Home Health news Nurse warns against viral TikTok weight loss trend – says it won’t work and causes ‘violent’ diarrhea

Nurse warns against viral TikTok weight loss trend – says it won’t work and causes ‘violent’ diarrhea

by Editor

A nurse has sounded the alarm about a viral social media trend in which dieters drink and bathe in oil in an attempt to lose weight

Search for the term castor oil on TikTok and you’ll find an onslaught of clips that have attracted almost 100 million views. 

The videos feature young women drizzling the oil on their bodies and glugging it while touting supposed benefits, including ‘burning fat’ and ‘preventing cancer‘.

But Jane Clarke, an incontinence nurse from the UK, said that following the trend is likely to leave you with debilitating stomach problems. 

‘Consuming castor oil can cause violent diarrhea – even in small doses,’ she said. ‘In large doses it can cause abdominal cramps, potential electrolyte imbalances, potential dehydration and nausea and vomiting.’

There are almost a million videos on TikTok advising different ways to use castor oil, including putting in the belly button or ingesting it, for everything from weight loss to supposedly curing cancer

There are almost a million videos on TikTok advising different ways to use castor oil, including putting in the belly button or ingesting it, for everything from weight loss to supposedly curing cancer

Even drinking castor oil in small doses can lead to explosive diarrhea, Ms Clarke warned

Even drinking castor oil in small doses can lead to explosive diarrhea, Ms Clarke warned

Some influencers even recommend putting the oil in your belly button. The only effect this will have is ruining your clothes, nurse Clarke said

Some influencers even recommend putting the oil in your belly button. The only effect this will have is ruining your clothes, nurse Clarke said

Further, she added it is unlikely oil drinkers will see any change in their weight or disease risk.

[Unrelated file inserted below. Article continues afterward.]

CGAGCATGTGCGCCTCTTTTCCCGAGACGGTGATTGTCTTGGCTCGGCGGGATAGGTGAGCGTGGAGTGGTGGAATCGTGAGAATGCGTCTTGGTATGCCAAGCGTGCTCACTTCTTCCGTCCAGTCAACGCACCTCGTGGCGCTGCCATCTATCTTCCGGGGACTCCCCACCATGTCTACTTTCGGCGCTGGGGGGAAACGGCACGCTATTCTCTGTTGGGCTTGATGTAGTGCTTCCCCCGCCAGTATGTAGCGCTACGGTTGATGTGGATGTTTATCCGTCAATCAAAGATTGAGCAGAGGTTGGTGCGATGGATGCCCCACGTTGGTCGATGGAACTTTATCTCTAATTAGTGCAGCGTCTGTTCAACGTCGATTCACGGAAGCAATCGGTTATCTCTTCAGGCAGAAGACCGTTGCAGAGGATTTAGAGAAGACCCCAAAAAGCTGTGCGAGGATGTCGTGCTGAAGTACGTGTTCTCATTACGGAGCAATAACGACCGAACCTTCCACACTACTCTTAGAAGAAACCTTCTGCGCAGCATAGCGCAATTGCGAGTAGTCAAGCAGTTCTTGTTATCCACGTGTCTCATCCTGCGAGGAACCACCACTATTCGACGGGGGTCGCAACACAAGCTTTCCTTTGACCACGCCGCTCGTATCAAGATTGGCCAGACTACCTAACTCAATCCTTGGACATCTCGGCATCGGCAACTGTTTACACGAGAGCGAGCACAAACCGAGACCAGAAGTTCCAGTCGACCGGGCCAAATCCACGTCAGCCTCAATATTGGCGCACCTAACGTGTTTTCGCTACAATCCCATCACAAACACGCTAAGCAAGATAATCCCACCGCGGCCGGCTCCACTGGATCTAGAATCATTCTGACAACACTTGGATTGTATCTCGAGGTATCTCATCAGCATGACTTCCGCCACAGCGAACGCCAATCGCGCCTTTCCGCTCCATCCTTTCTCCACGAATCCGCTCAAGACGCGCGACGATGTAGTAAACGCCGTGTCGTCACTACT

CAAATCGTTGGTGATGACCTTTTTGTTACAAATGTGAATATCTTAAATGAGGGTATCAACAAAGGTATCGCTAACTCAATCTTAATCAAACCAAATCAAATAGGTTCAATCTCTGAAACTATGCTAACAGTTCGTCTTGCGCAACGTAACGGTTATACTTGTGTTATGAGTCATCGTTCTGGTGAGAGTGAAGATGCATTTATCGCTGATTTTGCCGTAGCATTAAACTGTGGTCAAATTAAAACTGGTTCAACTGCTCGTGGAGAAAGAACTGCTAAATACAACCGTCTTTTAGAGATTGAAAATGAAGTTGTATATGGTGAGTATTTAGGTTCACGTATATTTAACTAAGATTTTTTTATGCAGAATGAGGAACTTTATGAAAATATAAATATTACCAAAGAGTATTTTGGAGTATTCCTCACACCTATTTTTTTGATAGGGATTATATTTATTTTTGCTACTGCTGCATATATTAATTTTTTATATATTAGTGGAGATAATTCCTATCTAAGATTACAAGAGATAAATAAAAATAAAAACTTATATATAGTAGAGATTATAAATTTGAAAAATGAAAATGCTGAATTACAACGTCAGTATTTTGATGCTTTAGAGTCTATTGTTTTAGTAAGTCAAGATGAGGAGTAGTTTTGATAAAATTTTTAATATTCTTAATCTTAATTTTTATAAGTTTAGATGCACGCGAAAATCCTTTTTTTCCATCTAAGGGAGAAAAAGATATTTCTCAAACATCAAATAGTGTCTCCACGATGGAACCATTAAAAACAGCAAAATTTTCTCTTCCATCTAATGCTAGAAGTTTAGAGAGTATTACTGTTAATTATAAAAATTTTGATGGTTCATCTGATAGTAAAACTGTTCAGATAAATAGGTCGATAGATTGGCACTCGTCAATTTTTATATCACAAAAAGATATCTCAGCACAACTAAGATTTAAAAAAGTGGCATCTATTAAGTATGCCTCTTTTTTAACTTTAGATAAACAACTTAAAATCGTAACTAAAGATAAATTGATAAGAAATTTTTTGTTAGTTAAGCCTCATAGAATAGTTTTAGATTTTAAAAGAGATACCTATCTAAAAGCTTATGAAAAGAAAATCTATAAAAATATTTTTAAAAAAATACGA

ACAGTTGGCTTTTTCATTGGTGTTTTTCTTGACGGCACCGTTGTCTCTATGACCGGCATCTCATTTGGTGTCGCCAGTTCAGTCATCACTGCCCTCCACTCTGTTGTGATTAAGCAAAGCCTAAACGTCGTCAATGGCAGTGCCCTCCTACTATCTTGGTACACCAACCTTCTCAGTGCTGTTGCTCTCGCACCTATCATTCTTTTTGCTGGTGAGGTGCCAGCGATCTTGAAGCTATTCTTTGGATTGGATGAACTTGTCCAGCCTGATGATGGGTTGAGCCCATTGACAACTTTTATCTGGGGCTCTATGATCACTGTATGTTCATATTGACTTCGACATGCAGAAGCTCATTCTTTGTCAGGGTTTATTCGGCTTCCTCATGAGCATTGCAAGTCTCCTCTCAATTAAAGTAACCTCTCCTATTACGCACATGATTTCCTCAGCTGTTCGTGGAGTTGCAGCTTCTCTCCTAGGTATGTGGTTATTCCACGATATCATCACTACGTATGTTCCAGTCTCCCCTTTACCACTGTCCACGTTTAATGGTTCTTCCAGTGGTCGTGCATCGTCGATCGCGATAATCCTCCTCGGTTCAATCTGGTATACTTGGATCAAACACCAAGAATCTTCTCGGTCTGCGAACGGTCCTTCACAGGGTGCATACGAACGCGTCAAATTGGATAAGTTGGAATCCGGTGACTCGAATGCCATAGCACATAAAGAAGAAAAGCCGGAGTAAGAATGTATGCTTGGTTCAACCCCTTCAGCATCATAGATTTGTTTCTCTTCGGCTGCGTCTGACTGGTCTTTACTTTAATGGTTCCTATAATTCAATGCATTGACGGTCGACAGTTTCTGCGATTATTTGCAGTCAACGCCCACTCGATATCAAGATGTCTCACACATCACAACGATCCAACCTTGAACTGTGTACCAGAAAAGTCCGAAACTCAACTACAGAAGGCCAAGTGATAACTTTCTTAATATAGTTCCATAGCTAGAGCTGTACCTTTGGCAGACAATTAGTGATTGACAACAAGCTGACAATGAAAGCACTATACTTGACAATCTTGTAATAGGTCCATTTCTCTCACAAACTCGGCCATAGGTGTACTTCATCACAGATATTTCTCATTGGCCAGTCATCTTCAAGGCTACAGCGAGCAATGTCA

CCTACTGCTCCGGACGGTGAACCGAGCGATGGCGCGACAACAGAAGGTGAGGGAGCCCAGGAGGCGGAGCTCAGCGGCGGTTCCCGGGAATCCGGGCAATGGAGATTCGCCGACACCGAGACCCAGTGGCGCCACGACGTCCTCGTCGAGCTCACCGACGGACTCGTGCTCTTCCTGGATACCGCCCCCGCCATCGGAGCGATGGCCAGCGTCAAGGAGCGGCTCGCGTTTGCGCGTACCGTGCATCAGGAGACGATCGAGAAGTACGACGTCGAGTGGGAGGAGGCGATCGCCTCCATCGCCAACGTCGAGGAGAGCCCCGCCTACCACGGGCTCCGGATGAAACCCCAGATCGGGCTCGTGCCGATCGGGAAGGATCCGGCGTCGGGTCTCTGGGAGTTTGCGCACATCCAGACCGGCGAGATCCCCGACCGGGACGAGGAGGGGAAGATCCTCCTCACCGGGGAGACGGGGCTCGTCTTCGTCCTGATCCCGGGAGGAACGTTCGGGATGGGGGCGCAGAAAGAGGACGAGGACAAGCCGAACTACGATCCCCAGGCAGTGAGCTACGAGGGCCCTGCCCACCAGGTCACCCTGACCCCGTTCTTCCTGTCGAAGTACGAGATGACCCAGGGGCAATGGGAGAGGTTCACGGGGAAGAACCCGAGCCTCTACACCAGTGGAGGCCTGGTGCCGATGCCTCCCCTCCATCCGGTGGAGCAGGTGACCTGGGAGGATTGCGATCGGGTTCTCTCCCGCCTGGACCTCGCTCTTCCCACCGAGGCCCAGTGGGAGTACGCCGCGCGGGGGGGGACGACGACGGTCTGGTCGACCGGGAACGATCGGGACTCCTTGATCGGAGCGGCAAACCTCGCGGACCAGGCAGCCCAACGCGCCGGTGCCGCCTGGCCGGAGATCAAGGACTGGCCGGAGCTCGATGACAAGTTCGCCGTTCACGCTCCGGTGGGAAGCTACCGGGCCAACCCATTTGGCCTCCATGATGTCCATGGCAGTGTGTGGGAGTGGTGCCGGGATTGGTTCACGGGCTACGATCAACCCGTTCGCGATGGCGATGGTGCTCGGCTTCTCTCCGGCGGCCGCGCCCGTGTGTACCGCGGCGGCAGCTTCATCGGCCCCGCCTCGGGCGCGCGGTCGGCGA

TikToker Lindsey Schmidt said that she applies a few drops of castor oil to her belly button and massages and touted benefits such as improved digestion, sleep and stress. 

Another user, Maryam Hampton, said doing a ‘castor oil cleanse’ by drinking the liquid can make you feel ‘five pounds lighter.’

Castor oil has long been used in the alternative health sphere as a ‘natural’ laxative to cure constipation. 

It was also an ancient remedy for inducing labor in overdue expectant mothers, but experts do not recommend using it in either of these situations due to safety concerns.

Researchers have found that the main fatty acid in castor oil, called ricinoleic acid, binds to receptors on muscle cells in our colon.

When absorbed by the receptors, it causes the muscles to contract and push out stool.

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This laxative effect is why some believe castor might help with weight loss.

However, experts explain that using the bathroom often isn’t real and lasting weight loss. 

The food we eat goes through many processes before it reaches your bowel and becomes stool.

The body absorbs the calories, fat, and the majority of nutrients before they reach the large intestine.

What is left is mainly water and some minerals which your body does not need. Some of it is absorbed by the body in the large intestine.

If someone takes castor oil or laxatives and loses weight, they are only losing water. 

As soon as they drink something, they will regain the weight back.

Some people even claim castor oil can cure cancer, but Ms Clarke said ‘none of these things are true.’

The oil is ‘perfectly safe to use externally’, she said, but is unlikely to have any benefit other than soft skin.

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